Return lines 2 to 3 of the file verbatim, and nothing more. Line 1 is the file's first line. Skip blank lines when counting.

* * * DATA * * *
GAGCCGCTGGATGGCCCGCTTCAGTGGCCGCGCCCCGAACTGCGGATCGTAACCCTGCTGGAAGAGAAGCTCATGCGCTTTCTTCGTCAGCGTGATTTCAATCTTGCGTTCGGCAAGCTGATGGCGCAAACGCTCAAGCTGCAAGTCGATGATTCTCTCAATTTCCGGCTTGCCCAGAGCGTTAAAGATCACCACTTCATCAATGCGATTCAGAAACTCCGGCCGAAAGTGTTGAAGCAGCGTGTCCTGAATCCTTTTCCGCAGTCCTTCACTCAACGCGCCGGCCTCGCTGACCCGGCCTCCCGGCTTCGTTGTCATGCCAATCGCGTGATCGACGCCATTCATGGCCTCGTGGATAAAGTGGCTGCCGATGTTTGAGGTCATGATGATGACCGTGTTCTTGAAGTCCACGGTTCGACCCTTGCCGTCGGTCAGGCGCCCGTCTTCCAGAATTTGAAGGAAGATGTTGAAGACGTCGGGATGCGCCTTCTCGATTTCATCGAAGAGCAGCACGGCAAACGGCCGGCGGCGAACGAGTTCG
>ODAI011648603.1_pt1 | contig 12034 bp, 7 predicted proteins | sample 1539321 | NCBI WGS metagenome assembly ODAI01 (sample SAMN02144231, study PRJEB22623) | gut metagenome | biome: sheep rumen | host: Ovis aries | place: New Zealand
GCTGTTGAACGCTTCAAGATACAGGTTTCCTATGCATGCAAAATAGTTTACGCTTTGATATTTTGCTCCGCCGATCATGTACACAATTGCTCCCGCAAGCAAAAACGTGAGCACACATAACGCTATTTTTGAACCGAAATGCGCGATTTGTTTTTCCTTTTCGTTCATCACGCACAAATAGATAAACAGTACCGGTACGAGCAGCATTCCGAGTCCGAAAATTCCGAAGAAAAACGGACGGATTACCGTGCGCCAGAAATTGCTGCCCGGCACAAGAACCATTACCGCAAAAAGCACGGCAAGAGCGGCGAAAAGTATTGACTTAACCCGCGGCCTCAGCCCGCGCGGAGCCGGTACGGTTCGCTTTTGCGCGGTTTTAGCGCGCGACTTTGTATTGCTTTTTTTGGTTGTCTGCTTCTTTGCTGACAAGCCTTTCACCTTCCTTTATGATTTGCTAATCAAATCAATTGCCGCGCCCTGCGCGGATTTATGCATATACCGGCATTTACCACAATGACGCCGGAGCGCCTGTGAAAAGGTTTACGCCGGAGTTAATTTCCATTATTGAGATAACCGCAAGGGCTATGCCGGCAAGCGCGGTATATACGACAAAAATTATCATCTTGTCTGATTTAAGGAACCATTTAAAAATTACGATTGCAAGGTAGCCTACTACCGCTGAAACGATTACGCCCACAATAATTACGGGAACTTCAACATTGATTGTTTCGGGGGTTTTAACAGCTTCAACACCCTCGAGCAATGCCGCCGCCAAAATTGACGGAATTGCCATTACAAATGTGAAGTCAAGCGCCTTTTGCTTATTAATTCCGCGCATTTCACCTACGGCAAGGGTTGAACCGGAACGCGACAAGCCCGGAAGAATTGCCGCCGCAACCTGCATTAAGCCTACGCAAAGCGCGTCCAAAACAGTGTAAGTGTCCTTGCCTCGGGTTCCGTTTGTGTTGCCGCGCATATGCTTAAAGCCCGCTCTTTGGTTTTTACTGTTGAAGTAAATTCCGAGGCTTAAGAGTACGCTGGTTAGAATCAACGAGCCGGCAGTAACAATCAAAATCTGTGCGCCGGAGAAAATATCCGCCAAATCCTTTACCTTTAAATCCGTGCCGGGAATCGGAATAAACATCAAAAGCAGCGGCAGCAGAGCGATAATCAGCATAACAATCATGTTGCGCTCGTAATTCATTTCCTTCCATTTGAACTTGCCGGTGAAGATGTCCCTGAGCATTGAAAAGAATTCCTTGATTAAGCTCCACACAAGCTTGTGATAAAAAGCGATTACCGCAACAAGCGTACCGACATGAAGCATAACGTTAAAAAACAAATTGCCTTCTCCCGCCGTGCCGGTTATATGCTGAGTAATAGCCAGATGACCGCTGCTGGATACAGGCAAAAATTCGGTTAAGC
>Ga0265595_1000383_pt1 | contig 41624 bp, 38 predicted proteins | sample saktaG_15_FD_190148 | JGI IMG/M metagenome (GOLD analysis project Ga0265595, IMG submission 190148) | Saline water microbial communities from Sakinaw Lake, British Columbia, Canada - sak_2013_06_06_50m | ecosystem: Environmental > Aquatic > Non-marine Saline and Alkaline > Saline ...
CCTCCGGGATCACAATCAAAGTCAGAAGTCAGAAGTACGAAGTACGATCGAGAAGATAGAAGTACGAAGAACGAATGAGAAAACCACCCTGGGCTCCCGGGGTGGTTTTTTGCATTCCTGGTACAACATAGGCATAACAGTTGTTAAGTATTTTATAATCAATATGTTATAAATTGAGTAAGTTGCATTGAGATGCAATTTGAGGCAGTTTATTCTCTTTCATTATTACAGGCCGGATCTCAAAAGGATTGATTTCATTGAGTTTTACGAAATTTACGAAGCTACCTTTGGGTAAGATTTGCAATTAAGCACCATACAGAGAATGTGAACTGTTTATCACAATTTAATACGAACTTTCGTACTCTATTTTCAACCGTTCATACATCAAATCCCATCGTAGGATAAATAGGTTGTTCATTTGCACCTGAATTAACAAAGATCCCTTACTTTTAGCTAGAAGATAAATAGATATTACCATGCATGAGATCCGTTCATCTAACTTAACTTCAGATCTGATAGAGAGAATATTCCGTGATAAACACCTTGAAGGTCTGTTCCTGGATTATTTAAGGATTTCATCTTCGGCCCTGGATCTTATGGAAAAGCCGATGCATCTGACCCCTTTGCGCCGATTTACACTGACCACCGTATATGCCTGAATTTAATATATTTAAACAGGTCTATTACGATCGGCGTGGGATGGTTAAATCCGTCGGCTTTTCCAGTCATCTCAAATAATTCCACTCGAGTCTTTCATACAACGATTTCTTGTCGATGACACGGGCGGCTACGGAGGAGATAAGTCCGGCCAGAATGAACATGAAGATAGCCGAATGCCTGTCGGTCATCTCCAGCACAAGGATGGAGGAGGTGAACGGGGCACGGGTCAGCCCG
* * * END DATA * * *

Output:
>ODAI011648603.1_pt1 | contig 12034 bp, 7 predicted proteins | sample 1539321 | NCBI WGS metagenome assembly ODAI01 (sample SAMN02144231, study PRJEB22623) | gut metagenome | biome: sheep rumen | host: Ovis aries | place: New Zealand
GCTGTTGAACGCTTCAAGATACAGGTTTCCTATGCATGCAAAATAGTTTACGCTTTGATATTTTGCTCCGCCGATCATGTACACAATTGCTCCCGCAAGCAAAAACGTGAGCACACATAACGCTATTTTTGAACCGAAATGCGCGATTTGTTTTTCCTTTTCGTTCATCACGCACAAATAGATAAACAGTACCGGTACGAGCAGCATTCCGAGTCCGAAAATTCCGAAGAAAAACGGACGGATTACCGTGCGCCAGAAATTGCTGCCCGGCACAAGAACCATTACCGCAAAAAGCACGGCAAGAGCGGCGAAAAGTATTGACTTAACCCGCGGCCTCAGCCCGCGCGGAGCCGGTACGGTTCGCTTTTGCGCGGTTTTAGCGCGCGACTTTGTATTGCTTTTTTTGGTTGTCTGCTTCTTTGCTGACAAGCCTTTCACCTTCCTTTATGATTTGCTAATCAAATCAATTGCCGCGCCCTGCGCGGATTTATGCATATACCGGCATTTACCACAATGACGCCGGAGCGCCTGTGAAAAGGTTTACGCCGGAGTTAATTTCCATTATTGAGATAACCGCAAGGGCTATGCCGGCAAGCGCGGTATATACGACAAAAATTATCATCTTGTCTGATTTAAGGAACCATTTAAAAATTACGATTGCAAGGTAGCCTACTACCGCTGAAACGATTACGCCCACAATAATTACGGGAACTTCAACATTGATTGTTTCGGGGGTTTTAACAGCTTCAACACCCTCGAGCAATGCCGCCGCCAAAATTGACGGAATTGCCATTACAAATGTGAAGTCAAGCGCCTTTTGCTTATTAATTCCGCGCATTTCACCTACGGCAAGGGTTGAACCGGAACGCGACAAGCCCGGAAGAATTGCCGCCGCAACCTGCATTAAGCCTACGCAAAGCGCGTCCAAAACAGTGTAAGTGTCCTTGCCTCGGGTTCCGTTTGTGTTGCCGCGCATATGCTTAAAGCCCGCTCTTTGGTTTTTACTGTTGAAGTAAATTCCGAGGCTTAAGAGTACGCTGGTTAGAATCAACGAGCCGGCAGTAACAATCAAAATCTGTGCGCCGGAGAAAATATCCGCCAAATCCTTTACCTTTAAATCCGTGCCGGGAATCGGAATAAACATCAAAAGCAGCGGCAGCAGAGCGATAATCAGCATAACAATCATGTTGCGCTCGTAATTCATTTCCTTCCATTTGAACTTGCCGGTGAAGATGTCCCTGAGCATTGAAAAGAATTCCTTGATTAAGCTCCACACAAGCTTGTGATAAAAAGCGATTACCGCAACAAGCGTACCGACATGAAGCATAACGTTAAAAAACAAATTGCCTTCTCCCGCCGTGCCGGTTATATGCTGAGTAATAGCCAGATGACCGCTGCTGGATACAGGCAAAAATTCGGTTAAGC